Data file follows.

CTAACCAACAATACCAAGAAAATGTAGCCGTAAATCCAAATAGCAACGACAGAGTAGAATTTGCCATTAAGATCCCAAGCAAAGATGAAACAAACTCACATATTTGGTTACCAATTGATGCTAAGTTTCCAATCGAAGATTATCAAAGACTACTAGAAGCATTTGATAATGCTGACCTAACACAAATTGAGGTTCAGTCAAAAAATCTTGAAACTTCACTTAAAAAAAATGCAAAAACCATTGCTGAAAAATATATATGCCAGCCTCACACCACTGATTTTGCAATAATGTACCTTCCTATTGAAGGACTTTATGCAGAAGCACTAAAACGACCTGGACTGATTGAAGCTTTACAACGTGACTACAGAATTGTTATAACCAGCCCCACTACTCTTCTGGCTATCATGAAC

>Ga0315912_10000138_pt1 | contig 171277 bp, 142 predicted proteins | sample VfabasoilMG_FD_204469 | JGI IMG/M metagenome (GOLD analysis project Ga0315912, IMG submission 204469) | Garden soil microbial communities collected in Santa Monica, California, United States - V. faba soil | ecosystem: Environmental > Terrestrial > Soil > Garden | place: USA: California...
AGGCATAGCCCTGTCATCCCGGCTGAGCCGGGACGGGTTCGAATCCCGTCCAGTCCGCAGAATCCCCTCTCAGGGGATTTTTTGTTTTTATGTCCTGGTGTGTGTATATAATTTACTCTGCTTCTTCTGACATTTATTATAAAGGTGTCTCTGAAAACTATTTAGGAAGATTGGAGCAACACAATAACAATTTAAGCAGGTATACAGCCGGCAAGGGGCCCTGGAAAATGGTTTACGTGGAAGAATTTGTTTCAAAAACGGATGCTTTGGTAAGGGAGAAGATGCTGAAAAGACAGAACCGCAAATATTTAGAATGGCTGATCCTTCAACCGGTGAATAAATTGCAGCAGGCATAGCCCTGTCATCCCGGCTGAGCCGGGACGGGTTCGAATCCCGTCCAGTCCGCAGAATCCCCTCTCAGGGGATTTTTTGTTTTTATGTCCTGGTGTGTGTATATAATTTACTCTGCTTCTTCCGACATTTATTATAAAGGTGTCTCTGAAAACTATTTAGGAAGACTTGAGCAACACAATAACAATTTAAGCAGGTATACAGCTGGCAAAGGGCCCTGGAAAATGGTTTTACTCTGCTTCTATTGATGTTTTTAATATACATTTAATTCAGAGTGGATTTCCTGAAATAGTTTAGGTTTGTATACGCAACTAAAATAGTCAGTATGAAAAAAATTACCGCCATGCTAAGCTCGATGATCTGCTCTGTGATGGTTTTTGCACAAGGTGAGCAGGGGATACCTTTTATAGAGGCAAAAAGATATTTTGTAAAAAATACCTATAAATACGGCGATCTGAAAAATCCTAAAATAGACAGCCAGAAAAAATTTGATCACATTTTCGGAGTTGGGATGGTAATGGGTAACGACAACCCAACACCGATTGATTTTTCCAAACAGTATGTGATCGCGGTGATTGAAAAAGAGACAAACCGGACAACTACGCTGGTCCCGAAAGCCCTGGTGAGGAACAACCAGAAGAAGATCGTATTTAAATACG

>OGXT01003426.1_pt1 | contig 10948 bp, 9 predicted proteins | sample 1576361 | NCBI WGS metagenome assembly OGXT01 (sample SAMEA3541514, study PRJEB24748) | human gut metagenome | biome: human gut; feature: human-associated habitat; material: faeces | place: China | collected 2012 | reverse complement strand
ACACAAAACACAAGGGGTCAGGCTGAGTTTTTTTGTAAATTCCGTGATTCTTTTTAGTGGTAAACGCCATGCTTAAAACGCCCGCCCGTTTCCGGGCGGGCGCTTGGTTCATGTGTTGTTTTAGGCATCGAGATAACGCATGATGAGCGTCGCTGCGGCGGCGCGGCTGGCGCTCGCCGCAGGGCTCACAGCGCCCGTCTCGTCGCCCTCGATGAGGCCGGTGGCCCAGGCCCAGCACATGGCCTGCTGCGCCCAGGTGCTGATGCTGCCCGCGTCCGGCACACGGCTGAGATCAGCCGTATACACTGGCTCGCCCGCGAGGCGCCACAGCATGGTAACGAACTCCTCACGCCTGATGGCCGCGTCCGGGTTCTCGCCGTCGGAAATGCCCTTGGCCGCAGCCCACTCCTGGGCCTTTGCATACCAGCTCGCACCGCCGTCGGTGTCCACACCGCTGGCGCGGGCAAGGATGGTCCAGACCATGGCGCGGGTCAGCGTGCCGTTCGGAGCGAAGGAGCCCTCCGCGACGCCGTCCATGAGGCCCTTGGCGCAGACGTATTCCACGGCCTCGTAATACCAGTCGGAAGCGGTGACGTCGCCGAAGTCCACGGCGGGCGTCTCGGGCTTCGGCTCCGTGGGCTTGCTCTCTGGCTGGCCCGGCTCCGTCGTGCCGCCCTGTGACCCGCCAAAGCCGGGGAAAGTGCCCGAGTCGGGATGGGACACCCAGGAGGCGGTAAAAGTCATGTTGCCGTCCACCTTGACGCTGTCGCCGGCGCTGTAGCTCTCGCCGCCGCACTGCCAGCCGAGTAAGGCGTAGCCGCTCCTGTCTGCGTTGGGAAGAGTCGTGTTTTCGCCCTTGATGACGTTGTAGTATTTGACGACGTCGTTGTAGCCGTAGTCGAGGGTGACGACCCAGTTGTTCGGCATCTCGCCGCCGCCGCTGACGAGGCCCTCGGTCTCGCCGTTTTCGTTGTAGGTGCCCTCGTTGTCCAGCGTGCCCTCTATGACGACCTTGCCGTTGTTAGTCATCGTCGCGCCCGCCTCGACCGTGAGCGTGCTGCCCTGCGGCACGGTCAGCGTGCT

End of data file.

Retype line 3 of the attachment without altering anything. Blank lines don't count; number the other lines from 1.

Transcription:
AGGCATAGCCCTGTCATCCCGGCTGAGCCGGGACGGGTTCGAATCCCGTCCAGTCCGCAGAATCCCCTCTCAGGGGATTTTTTGTTTTTATGTCCTGGTGTGTGTATATAATTTACTCTGCTTCTTCTGACATTTATTATAAAGGTGTCTCTGAAAACTATTTAGGAAGATTGGAGCAACACAATAACAATTTAAGCAGGTATACAGCCGGCAAGGGGCCCTGGAAAATGGTTTACGTGGAAGAATTTGTTTCAAAAACGGATGCTTTGGTAAGGGAGAAGATGCTGAAAAGACAGAACCGCAAATATTTAGAATGGCTGATCCTTCAACCGGTGAATAAATTGCAGCAGGCATAGCCCTGTCATCCCGGCTGAGCCGGGACGGGTTCGAATCCCGTCCAGTCCGCAGAATCCCCTCTCAGGGGATTTTTTGTTTTTATGTCCTGGTGTGTGTATATAATTTACTCTGCTTCTTCCGACATTTATTATAAAGGTGTCTCTGAAAACTATTTAGGAAGACTTGAGCAACACAATAACAATTTAAGCAGGTATACAGCTGGCAAAGGGCCCTGGAAAATGGTTTTACTCTGCTTCTATTGATGTTTTTAATATACATTTAATTCAGAGTGGATTTCCTGAAATAGTTTAGGTTTGTATACGCAACTAAAATAGTCAGTATGAAAAAAATTACCGCCATGCTAAGCTCGATGATCTGCTCTGTGATGGTTTTTGCACAAGGTGAGCAGGGGATACCTTTTATAGAGGCAAAAAGATATTTTGTAAAAAATACCTATAAATACGGCGATCTGAAAAATCCTAAAATAGACAGCCAGAAAAAATTTGATCACATTTTCGGAGTTGGGATGGTAATGGGTAACGACAACCCAACACCGATTGATTTTTCCAAACAGTATGTGATCGCGGTGATTGAAAAAGAGACAAACCGGACAACTACGCTGGTCCCGAAAGCCCTGGTGAGGAACAACCAGAAGAAGATCGTATTTAAATACG